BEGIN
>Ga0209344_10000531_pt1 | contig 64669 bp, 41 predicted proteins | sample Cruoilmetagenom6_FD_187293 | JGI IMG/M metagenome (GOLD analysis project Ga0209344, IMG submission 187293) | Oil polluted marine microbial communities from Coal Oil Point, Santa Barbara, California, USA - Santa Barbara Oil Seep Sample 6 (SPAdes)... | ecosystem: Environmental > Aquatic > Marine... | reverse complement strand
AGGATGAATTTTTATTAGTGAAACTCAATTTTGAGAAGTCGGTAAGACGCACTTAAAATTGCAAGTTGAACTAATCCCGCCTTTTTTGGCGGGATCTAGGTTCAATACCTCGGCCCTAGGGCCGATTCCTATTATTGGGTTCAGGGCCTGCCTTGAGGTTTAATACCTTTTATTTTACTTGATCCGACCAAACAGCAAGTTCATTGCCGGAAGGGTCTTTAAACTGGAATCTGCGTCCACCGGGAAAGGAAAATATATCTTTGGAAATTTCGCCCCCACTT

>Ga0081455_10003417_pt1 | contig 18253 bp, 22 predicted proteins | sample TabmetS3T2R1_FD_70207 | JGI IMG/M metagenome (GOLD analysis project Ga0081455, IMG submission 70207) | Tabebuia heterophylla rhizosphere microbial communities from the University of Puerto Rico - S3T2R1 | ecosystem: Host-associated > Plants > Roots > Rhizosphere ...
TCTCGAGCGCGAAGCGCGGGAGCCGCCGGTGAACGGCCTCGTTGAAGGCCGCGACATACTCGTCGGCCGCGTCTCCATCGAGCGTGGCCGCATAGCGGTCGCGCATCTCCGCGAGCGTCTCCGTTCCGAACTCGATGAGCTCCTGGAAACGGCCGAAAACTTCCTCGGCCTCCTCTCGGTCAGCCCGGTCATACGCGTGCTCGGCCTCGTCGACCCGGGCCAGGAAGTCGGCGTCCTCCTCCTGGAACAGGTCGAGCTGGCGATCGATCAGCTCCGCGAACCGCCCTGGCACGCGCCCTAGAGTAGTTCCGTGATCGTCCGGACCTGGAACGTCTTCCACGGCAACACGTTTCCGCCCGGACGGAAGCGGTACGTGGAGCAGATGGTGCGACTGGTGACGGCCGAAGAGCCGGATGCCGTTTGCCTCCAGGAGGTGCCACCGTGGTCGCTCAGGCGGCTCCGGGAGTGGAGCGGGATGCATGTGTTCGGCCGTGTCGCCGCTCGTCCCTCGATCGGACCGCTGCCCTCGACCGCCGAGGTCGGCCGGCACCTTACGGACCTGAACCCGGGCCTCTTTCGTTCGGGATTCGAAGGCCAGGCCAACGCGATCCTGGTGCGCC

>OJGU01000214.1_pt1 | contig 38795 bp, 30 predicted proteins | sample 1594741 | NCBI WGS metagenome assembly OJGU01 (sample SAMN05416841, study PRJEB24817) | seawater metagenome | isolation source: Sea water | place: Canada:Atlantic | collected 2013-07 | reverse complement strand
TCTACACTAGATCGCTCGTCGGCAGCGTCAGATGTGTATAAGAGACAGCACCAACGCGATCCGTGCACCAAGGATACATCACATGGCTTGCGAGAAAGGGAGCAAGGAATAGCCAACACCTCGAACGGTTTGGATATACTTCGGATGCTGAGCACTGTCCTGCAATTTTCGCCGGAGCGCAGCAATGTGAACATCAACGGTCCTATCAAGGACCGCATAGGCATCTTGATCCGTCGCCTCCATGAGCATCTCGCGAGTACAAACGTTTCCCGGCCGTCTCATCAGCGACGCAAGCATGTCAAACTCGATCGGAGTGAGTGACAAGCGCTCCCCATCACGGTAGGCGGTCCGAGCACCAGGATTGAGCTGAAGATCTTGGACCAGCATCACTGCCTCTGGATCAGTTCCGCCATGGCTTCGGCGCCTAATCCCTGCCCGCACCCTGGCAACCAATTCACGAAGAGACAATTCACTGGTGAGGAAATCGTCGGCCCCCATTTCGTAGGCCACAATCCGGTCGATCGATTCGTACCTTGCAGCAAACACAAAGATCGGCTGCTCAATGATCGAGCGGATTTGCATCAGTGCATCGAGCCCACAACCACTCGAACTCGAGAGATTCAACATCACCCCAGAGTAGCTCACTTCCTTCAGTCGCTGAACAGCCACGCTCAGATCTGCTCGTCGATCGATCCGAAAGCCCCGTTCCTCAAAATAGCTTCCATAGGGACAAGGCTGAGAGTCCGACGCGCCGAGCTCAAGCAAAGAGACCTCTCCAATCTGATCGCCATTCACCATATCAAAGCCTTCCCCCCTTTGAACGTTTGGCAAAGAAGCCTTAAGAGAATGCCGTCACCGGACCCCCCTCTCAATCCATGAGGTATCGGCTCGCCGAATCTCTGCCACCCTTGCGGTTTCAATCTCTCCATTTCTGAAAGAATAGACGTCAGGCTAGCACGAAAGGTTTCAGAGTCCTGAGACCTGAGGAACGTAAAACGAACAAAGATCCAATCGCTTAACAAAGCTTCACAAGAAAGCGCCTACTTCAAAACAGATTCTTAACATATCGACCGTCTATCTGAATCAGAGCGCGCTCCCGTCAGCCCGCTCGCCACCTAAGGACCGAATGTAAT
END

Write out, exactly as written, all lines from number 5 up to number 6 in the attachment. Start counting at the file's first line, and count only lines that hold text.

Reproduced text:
>OJGU01000214.1_pt1 | contig 38795 bp, 30 predicted proteins | sample 1594741 | NCBI WGS metagenome assembly OJGU01 (sample SAMN05416841, study PRJEB24817) | seawater metagenome | isolation source: Sea water | place: Canada:Atlantic | collected 2013-07 | reverse complement strand
TCTACACTAGATCGCTCGTCGGCAGCGTCAGATGTGTATAAGAGACAGCACCAACGCGATCCGTGCACCAAGGATACATCACATGGCTTGCGAGAAAGGGAGCAAGGAATAGCCAACACCTCGAACGGTTTGGATATACTTCGGATGCTGAGCACTGTCCTGCAATTTTCGCCGGAGCGCAGCAATGTGAACATCAACGGTCCTATCAAGGACCGCATAGGCATCTTGATCCGTCGCCTCCATGAGCATCTCGCGAGTACAAACGTTTCCCGGCCGTCTCATCAGCGACGCAAGCATGTCAAACTCGATCGGAGTGAGTGACAAGCGCTCCCCATCACGGTAGGCGGTCCGAGCACCAGGATTGAGCTGAAGATCTTGGACCAGCATCACTGCCTCTGGATCAGTTCCGCCATGGCTTCGGCGCCTAATCCCTGCCCGCACCCTGGCAACCAATTCACGAAGAGACAATTCACTGGTGAGGAAATCGTCGGCCCCCATTTCGTAGGCCACAATCCGGTCGATCGATTCGTACCTTGCAGCAAACACAAAGATCGGCTGCTCAATGATCGAGCGGATTTGCATCAGTGCATCGAGCCCACAACCACTCGAACTCGAGAGATTCAACATCACCCCAGAGTAGCTCACTTCCTTCAGTCGCTGAACAGCCACGCTCAGATCTGCTCGTCGATCGATCCGAAAGCCCCGTTCCTCAAAATAGCTTCCATAGGGACAAGGCTGAGAGTCCGACGCGCCGAGCTCAAGCAAAGAGACCTCTCCAATCTGATCGCCATTCACCATATCAAAGCCTTCCCCCCTTTGAACGTTTGGCAAAGAAGCCTTAAGAGAATGCCGTCACCGGACCCCCCTCTCAATCCATGAGGTATCGGCTCGCCGAATCTCTGCCACCCTTGCGGTTTCAATCTCTCCATTTCTGAAAGAATAGACGTCAGGCTAGCACGAAAGGTTTCAGAGTCCTGAGACCTGAGGAACGTAAAACGAACAAAGATCCAATCGCTTAACAAAGCTTCACAAGAAAGCGCCTACTTCAAAACAGATTCTTAACATATCGACCGTCTATCTGAATCAGAGCGCGCTCCCGTCAGCCCGCTCGCCACCTAAGGACCGAATGTAAT